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#8 of 100 Agile Transition Guide Delights

I've seen way too many teams working with just a big list of stories (they call it a backlog - but it's not).  Many of these organizations can find someone to play the role of the (proxy) Product Owner, and that unlucky bloke will do the best they can at prioritizing the list... but it's still not a Product Backlog.

What is really amazing is when you hand that unlucky PO a list of SIZED stories and they can see the cost of those wee little things that seemed like a big deal because we've all been living with that crap since forever.  But now with the addition of a story size, those little nuisances become a top priority.  The team's value goes up in the eyes of the stakeholders and users because the apps are visibly being improved.

"But sizing all those stories will take forever and a day."

That is what my product owner said a few years ago at a client known for its storage products.  And being great organizers of storage, they put those skills to the list management they did with stories.  They had a list for the next year's Christmas sale, a list for the new closet system feature, a list of lists and none of them sized by the team.  I suggested we could take one of the list (about 80 items) and size that in about one and a half hours... the PO had sat through many story sizing meetings with planning poker cards and the endless technical details that developers could talk about for hours.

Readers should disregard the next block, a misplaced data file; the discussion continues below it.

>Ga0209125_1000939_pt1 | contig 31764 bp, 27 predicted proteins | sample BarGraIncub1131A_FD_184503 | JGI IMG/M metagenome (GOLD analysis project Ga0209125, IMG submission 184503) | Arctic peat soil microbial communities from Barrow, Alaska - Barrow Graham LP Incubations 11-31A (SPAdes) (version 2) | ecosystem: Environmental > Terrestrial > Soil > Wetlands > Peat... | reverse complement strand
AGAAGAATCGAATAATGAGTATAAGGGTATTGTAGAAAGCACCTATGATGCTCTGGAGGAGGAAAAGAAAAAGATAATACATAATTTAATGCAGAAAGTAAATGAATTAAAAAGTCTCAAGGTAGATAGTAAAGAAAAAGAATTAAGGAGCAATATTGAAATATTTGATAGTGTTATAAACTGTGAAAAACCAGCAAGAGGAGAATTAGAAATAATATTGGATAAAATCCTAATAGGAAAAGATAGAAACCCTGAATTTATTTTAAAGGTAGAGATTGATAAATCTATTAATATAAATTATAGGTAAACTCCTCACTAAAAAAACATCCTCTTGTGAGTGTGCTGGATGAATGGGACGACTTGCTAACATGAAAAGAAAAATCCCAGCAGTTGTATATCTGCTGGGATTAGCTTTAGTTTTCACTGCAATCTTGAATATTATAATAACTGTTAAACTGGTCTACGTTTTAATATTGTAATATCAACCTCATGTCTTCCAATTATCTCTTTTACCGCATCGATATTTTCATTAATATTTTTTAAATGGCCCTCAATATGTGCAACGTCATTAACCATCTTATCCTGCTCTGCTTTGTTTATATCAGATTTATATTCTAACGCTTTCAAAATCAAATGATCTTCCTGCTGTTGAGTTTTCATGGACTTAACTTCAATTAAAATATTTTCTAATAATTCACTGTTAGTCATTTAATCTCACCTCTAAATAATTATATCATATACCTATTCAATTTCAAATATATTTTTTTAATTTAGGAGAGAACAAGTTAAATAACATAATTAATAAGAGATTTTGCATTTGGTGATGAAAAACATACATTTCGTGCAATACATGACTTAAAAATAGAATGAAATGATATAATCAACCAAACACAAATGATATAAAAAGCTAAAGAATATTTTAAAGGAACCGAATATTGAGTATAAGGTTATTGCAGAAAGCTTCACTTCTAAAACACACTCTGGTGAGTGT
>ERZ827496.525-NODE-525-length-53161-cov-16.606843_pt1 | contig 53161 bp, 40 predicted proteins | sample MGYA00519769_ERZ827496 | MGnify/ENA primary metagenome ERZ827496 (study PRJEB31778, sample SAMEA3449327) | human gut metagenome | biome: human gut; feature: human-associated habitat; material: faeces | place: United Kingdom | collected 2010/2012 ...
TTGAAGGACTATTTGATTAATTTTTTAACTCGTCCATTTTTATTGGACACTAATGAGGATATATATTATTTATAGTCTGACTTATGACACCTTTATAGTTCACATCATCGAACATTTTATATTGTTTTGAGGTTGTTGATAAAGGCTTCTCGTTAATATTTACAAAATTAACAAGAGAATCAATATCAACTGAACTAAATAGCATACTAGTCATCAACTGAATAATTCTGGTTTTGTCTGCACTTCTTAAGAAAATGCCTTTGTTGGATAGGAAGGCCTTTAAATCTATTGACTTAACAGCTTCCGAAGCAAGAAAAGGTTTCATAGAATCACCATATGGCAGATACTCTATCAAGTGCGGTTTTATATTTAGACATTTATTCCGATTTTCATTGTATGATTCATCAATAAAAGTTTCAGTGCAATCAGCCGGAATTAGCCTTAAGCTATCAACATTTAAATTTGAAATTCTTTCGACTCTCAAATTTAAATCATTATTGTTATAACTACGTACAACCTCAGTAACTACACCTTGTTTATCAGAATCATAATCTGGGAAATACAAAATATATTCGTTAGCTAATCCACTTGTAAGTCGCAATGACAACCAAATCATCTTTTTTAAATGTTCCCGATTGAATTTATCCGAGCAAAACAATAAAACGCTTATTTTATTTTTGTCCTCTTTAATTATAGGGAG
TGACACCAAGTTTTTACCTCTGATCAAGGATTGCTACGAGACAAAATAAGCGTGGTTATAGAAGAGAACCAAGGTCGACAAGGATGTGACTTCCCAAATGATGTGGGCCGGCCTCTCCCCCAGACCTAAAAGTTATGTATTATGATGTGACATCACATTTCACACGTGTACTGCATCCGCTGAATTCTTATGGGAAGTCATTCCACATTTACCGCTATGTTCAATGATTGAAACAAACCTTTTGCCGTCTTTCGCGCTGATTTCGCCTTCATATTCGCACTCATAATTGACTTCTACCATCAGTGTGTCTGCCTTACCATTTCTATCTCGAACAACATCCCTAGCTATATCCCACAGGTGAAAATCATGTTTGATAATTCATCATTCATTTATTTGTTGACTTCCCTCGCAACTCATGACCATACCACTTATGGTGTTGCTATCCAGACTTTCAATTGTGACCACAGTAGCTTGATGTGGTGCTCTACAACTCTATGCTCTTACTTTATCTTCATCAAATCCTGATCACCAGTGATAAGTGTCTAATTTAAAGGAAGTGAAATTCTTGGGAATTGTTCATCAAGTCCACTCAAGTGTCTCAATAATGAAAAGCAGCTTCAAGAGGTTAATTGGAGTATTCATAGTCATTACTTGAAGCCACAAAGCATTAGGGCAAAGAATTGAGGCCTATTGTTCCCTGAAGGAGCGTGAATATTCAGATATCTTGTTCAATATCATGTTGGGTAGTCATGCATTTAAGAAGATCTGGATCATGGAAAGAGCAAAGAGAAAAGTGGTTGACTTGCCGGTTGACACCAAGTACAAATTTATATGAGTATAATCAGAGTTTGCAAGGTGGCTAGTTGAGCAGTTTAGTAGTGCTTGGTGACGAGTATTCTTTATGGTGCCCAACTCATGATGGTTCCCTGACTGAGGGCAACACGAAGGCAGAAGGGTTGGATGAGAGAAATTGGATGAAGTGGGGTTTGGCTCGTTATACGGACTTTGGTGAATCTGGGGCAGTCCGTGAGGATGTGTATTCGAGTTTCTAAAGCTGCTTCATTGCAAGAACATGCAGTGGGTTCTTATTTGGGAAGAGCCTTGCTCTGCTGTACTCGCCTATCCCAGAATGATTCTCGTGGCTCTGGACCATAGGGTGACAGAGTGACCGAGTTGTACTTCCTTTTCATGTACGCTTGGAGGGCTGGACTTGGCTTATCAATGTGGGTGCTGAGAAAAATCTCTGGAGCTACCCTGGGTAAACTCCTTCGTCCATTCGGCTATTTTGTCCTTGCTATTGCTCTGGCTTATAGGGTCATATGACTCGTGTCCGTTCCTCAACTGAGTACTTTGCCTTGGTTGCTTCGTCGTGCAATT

I introduced the team to REAL RELATIVE SIZING - a game played on the longest conference room wall with a piece of paper for each story.  We first played the game with a list of dogs to groom.  Only after we understood relative sizes did we turn to our work stories. We lined the wall with the stories - about 60 pieces of paper made it on the wall.

There was a stack for the UNKNOWNS.  A story got tossed in that stack by the PO when it was judged easier to kick it aside rather than explain what was intended.  There were more than a few stories of this nature, which was handled by the PO who sat and watched, while answering email, and answering the occasional question from a developer.

It was valuable for her to see the process of sizing all those stories so fast.  It gave her a sense of understanding the resolution of precision in those estimates of story size.  And she never questions the team when they resized a story as it got better understood during backlog grooming or planning.  She was very happy to be able to put a realistic time frame on the cost of the Christmas sale.  And as a result, cut the sale to a third of the previous year's effort.  The marketing team had truely gotten carried away with all the bells and whistles they decorate the site with.